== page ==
43      In other words, the family member concerned cannot benefit from maximum protection, since the existence of a risk of persecution or serious threat to him or her is not established, but he or she is eligible, with a view to maintaining family unity with the beneficiary of protection, for various benefits placing him or her in a situation close to that of that beneficiary.


44      See, to that effect, the judgment in Ibrahim and Others, paragraphs 84 and 85.


45      I note that, in paragraph 39 of its observations, the Commission accepted that Article 23(2) of Directive 2011/95 was inapplicable in view of the status of the applicant in the main proceedings as a refugee, as did the defendant in the main proceedings. By contrast, the Italian Government maintains (paragraph 27 of its observations) that, ‘although he cannot obtain refugee status (which has already been recognised in another Member State), the applicant in the main proceedings will in any event be able to obtain a residence permit in the State in which his minor daughter has obtained subsidiary protection’ and the other benefits provided for in Article 23(2) of Directive 2011/95. For that claim, which is inadequately reasoned, to be well founded, it would have to be possible to take the view that the competent Belgian authorities could take into account the fact that the applicant has been granted refugee status both to declare the second application for international protection inadmissible on the basis of Article 33(2)(a) of Directive 2013/32 and to justify the application of Article 23(2) of Directive 2011/95 on the ground that he does not qualify for refugee status, which may seem inherently illogical.


46      See judgment of 12 December 2019, Bevándorlási és Menekültügyi Hivatal (Family reunification – Sister of a refugee) (C‑519/18, EU:C:2019:1070, paragraphs 34 and 58).


47      Council Directive of 29 April 2004 on minimum standards for the qualification and status of third country nationals or stateless persons as refugees or as persons who otherwise need international protection and the content of the protection granted (OJ 2004 L 304, p. 12).


48      See judgments of 1 March 2016, Alo and Osso (C‑443/14 and C‑444/14, EU:C:2016:127, paragraph 32), and of 13 September 2018, Ahmed (C‑369/17, EU:C:2018:713, paragraph 42). It is important to point out that in 2011, by means of a Green Paper on the right to family reunification of third-country nationals living in the European Union (Directive 2003/86/EC) (COM(2011) 735 final), the Commission launched a debate on the possible reform of that directive. One of the matters under discussion was in fact concerned with the exclusion of subsidiary protection from the scope of the directive. Despite the support of many international organisations, that directive was not recast to include beneficiaries of subsidiary protection within its scope.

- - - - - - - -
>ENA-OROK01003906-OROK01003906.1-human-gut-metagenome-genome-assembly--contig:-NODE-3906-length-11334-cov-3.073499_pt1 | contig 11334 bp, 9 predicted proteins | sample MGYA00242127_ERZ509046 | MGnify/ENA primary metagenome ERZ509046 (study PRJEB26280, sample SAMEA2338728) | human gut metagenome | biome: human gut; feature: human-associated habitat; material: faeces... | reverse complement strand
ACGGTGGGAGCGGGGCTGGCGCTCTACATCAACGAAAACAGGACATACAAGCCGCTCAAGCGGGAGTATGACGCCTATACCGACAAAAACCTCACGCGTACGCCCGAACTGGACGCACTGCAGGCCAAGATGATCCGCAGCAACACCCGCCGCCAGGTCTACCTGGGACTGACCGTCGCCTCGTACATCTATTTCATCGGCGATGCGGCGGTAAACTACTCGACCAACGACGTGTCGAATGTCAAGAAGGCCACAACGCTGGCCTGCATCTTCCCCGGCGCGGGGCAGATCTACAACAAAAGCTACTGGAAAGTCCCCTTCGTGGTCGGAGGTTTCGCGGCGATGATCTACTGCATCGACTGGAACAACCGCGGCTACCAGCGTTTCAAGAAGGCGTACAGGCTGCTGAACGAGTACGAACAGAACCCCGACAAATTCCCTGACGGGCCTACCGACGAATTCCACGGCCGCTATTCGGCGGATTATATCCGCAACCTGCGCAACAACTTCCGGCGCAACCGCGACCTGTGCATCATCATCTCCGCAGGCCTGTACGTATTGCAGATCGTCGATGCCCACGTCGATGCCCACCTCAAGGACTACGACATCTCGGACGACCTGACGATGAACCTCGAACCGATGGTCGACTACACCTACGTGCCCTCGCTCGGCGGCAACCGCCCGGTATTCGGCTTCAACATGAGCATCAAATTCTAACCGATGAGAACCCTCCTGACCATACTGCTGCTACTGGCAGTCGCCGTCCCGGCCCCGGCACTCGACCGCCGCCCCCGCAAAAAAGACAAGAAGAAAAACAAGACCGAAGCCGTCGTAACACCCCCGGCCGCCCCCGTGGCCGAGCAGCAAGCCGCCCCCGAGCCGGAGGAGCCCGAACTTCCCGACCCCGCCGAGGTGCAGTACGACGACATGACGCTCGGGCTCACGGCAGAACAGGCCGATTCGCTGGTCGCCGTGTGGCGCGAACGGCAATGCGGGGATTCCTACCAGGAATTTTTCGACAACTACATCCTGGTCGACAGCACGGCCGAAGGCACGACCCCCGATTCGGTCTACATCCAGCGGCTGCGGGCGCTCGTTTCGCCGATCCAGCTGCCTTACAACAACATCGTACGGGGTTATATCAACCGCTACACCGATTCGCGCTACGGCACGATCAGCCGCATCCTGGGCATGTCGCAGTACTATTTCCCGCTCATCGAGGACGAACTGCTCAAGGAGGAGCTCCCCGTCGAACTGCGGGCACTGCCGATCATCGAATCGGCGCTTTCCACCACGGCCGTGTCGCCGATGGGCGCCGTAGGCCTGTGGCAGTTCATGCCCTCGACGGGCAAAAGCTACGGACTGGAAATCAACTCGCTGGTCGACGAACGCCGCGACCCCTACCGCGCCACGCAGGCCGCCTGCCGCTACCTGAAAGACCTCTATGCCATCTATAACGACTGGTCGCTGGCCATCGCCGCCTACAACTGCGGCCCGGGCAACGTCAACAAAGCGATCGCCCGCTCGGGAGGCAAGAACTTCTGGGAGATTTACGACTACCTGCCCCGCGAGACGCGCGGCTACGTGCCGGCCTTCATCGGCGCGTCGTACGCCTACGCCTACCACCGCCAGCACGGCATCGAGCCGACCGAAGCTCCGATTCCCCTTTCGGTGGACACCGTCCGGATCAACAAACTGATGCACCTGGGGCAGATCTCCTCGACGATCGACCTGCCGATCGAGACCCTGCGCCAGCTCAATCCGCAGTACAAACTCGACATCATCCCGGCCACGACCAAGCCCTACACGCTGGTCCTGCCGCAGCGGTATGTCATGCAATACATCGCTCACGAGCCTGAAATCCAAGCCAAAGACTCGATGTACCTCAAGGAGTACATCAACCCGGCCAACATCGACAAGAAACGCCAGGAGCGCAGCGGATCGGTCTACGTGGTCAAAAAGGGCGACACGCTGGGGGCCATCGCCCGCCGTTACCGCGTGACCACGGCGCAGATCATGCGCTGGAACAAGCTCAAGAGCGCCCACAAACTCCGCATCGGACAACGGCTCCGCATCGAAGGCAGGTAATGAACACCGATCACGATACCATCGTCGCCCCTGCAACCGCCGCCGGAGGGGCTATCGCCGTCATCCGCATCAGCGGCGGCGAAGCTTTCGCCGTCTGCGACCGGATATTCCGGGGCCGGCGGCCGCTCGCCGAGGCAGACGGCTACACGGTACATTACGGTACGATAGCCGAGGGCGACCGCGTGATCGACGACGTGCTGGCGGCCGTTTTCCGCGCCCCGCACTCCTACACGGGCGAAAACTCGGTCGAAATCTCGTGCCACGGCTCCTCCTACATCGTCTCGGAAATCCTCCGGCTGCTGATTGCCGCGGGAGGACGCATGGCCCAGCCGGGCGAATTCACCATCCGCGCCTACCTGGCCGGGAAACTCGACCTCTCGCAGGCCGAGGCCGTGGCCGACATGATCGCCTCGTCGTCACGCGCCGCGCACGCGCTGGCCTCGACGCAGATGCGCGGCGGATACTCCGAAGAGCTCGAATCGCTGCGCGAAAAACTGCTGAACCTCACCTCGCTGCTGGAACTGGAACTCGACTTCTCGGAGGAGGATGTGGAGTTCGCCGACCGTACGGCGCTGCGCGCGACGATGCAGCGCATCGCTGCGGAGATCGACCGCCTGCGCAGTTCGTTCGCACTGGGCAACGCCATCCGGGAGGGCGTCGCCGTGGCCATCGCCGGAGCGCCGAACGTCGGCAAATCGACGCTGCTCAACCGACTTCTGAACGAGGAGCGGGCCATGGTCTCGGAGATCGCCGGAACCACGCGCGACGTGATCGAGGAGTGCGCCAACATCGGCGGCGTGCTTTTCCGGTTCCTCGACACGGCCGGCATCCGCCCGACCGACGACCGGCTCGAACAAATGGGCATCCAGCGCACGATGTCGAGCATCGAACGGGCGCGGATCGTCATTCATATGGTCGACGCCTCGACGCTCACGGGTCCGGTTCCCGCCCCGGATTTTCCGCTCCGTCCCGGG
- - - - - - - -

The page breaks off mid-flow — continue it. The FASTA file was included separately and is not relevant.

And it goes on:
49      The Council of Europe Commissioner for Human Rights has expressed doubts as to the compatibility with the ECHR of excluding beneficiaries of subsidiary protection from the regime provided for in Directive 2003/86 (‘Realising the right to family reunification of refugees in Europe’, Issue Paper, 2017). When called upon to rule on whether it was compatible with Article 8 ECHR to impose a three-year waiting period for granting family reunification to beneficiaries of subsidiary or temporary protection status, the ECtHR found that that provision had been infringed in its judgment of 9 July 2021, M.A v. Denmark (CE:ECHR:2021:0709JUD000669718). However, the ECtHR ruled that the position is not quite the same for beneficiaries of subsidiary protection as for refugees (§ 153) and that an extensive margin of discretion was left to the Member States when it came to granting family reunification for persons under subsidiary protection (§ 155). Thus, the distinction between the two protective statuses is not called into question by the ECtHR.


50      See judgments of 7 November 2018, K and B (C‑380/17, EU:C:2018:877, paragraph 33), and of 13 March 2019, E. (C‑635/17, EU:C:2019:192, paragraph 34). As regards the observation in the legal literature that Directive 2003/86 is to be interpreted narrowly, see Peers, S., EU Justice and Home Affairs Law (Volume 1: EU Immigration and Asylum Law), 4th ed., OUP, Oxford, 2016, p. 402.


51      Article 5(1) of Directive 2003/86 provides that Member States are to determine whether an application for entry and residence is to be submitted by the sponsor or by the family member or members.


52      The situation appears particularly complex, since, according to the appeal on a point of law, he lives with his minor daughter, his partner (a Syrian refugee) with whom his daughter has been placed in a foster family, their common child and the children of his partner.